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Love You To

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"Love You To"
Song by The Beatles
Album Revolver
Released 5 August 1966
Recorded 11 April 1966
Abbey Road Studios, London
Genre Raga rock
Length 3:01 (stereo version)
3:13 (mono version)
Label Parlophone
Writer George Harrison
Producer George Martin
Revolver track listing
One example was the time that George Harrison brought in some local Indian musicians from the Asian Society to play on his song 'Love You To' — which I originally named 'Granny Smith' on the tape box, after my favorite kind of apple, only because George never had titles for his songs. I had never miked Indian instruments before, but I was especially impressed by the huge sound coming from the tabla (percussion instruments somewhat similar to bongos). I decided to close-mic them, placing a sensitive ribbon mic just a few inches away, and then I heavily compressed the signal. No one had ever recorded tabla like that — they'd always been miked from a distance. My idea resulted in a fabulous sound, right in your face, and both Harrison and the Indian musicians commented afterward about it.

—Geoff Emerick, EMI Recording Engineer, Here, There and Everywhere, 20076

I play sitar on another track. I don't care if everybody is using 'em, you know. I just play it 'cuz I like it.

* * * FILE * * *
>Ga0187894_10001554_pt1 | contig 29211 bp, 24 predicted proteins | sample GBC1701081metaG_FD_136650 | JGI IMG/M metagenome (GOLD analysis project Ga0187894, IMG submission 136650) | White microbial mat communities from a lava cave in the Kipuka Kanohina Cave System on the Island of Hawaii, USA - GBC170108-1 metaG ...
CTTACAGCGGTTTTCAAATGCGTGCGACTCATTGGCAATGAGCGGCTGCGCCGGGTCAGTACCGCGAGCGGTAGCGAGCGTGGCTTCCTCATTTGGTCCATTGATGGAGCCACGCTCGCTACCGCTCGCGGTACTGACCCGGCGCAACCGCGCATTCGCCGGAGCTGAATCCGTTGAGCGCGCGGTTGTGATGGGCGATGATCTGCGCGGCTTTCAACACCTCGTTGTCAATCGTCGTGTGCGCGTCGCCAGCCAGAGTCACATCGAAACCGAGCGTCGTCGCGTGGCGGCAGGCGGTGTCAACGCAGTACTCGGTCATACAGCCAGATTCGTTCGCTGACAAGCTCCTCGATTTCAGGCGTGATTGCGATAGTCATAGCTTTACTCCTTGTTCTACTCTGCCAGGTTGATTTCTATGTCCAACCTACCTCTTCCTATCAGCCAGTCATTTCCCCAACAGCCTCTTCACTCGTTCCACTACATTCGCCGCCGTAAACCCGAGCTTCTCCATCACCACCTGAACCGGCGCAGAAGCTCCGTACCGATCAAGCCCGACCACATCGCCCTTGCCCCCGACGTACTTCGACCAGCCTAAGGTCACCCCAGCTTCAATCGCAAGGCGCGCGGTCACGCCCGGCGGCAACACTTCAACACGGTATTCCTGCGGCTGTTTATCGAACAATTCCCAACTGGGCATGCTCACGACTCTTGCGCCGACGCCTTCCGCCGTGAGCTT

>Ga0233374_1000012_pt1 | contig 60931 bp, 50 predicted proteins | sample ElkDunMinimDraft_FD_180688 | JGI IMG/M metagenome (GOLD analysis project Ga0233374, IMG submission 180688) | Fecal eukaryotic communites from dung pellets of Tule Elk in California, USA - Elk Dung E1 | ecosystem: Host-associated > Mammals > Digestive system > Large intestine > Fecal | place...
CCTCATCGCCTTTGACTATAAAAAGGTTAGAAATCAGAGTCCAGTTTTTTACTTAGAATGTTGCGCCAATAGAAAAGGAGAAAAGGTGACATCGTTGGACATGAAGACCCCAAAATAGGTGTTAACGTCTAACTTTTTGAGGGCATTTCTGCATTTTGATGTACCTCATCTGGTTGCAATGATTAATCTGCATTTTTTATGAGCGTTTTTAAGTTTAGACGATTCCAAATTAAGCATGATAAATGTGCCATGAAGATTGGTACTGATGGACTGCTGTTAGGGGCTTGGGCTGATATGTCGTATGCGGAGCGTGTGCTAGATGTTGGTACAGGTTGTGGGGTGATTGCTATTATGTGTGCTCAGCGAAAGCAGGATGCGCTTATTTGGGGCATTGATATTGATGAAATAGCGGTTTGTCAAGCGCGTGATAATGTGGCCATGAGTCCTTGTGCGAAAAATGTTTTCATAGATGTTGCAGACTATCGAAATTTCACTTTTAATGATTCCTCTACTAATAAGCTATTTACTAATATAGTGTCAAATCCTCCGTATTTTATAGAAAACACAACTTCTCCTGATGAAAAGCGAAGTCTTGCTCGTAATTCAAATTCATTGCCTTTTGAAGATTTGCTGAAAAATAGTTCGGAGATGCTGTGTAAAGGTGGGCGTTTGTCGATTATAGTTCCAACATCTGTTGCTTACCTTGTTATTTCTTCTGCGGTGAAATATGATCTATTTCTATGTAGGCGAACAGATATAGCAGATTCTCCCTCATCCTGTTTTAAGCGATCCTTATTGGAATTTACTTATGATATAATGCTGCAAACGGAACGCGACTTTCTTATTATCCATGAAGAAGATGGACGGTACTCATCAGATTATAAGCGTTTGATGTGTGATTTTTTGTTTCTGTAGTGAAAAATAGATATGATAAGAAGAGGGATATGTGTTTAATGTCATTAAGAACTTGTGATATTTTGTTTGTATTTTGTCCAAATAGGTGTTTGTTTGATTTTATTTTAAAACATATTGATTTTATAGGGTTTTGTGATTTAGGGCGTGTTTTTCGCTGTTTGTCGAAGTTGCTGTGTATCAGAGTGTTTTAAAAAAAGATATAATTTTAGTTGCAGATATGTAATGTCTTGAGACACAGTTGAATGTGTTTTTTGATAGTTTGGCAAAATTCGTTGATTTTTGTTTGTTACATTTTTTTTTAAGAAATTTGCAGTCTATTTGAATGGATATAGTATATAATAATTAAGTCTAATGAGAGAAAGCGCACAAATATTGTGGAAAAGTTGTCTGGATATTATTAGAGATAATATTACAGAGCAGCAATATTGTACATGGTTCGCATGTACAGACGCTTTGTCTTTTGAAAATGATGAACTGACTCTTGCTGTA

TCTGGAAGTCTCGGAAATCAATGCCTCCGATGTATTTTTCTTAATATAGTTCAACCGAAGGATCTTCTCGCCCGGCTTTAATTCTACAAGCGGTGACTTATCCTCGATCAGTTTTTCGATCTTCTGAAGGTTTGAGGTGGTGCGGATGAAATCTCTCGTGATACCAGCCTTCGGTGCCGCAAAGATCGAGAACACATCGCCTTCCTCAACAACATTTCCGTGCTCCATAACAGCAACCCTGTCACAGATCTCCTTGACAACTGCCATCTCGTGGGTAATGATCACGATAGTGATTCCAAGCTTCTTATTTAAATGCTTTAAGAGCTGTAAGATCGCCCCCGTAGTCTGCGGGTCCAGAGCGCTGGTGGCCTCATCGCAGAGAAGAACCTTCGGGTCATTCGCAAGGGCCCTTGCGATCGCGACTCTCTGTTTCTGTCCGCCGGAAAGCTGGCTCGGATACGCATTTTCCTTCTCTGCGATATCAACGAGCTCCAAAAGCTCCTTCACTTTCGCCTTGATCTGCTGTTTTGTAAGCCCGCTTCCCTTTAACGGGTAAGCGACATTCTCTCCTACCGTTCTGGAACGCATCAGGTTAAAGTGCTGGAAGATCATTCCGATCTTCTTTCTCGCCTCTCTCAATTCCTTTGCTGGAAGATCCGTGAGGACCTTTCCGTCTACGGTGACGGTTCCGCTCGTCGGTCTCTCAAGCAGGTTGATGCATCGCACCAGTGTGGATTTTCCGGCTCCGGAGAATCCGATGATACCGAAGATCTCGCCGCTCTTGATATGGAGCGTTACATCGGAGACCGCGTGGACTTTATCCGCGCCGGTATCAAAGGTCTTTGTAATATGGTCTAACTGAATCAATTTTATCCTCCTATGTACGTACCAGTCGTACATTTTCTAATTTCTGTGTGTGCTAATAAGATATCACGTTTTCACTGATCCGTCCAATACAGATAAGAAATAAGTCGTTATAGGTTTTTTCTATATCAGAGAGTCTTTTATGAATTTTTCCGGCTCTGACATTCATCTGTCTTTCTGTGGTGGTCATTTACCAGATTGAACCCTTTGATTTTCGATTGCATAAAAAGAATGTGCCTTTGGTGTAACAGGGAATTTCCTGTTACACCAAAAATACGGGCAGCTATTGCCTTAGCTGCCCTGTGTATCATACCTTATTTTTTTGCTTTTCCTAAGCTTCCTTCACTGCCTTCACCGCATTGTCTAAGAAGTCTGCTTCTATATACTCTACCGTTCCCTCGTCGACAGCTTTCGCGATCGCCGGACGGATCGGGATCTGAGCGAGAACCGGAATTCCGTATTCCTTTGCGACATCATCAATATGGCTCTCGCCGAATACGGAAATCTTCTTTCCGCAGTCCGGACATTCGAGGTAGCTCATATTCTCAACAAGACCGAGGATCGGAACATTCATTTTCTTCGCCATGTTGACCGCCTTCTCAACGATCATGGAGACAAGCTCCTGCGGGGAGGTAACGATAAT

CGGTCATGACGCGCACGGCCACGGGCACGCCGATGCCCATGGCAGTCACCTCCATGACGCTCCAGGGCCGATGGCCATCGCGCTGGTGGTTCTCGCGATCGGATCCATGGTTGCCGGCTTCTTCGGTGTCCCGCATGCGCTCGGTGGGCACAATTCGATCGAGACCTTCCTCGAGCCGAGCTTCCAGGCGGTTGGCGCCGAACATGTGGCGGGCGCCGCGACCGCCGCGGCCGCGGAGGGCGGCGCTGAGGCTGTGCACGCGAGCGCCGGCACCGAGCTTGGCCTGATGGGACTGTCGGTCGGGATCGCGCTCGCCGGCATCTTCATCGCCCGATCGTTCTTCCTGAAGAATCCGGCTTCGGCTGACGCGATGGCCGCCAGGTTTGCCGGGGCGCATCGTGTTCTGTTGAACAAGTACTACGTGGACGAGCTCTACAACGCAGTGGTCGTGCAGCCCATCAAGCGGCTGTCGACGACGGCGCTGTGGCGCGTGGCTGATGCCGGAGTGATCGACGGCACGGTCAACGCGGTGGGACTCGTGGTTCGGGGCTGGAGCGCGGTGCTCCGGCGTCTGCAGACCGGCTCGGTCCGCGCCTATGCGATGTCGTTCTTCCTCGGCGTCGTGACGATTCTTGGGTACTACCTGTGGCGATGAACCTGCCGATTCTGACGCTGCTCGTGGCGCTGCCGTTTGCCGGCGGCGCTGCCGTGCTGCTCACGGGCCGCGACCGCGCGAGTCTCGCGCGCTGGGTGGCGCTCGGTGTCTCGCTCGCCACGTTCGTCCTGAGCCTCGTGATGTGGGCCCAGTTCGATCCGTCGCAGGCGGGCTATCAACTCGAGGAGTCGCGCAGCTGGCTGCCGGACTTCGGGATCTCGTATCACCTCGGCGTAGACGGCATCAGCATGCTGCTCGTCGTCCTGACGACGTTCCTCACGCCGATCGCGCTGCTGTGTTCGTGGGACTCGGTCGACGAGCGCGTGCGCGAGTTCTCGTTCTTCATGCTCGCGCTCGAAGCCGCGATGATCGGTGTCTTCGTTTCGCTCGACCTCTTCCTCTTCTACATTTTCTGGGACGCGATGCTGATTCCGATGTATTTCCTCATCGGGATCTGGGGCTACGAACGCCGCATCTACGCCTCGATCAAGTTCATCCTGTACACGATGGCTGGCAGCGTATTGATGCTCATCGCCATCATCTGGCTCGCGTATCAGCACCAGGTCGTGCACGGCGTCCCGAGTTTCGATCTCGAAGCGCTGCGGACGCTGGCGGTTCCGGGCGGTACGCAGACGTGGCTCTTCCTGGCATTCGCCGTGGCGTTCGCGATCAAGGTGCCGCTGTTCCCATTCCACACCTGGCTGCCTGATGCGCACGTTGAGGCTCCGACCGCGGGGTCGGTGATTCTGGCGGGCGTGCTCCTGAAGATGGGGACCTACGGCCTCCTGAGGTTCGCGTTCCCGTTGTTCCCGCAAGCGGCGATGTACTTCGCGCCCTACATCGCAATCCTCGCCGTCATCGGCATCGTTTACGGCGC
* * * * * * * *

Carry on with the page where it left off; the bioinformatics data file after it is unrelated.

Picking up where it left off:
—George Harrison, 1966

'Love You To' was one of the first tunes I wrote for sitar. Norwegian Wood was an accident as far as the sitar part was concerned, but this was the first song where I consciously tried to use the sitar and tabla on the basic track. I overdubbed the guitars and vocals later.

—George Harrison, I Me Mine, 1980

George's 'Love You To', his first Indian flavoured composition, was untitled at first, then was dubbed 'Granny Smith', after the apple. The song grew more complex with each take. The first, the basic track, had George singing to his own acoustic guitar accompaniment, with Paul supplying backing vocals. The sitar came in at take three and again as an overdub onto take six along with a tabla, bass and fuzz guitar. George played the sitar but an outside musician, Anil Bhagwat, was recruited to play the tabla. [...] 'George told me what he wanted and I tuned the tabla with him. He suggested I play something in the Ravi Shankar style, 16-beats, though he agreed that I should improvise.'

—Mark Lewisohn, The Beatles Recording Sessions, p.72, 1988

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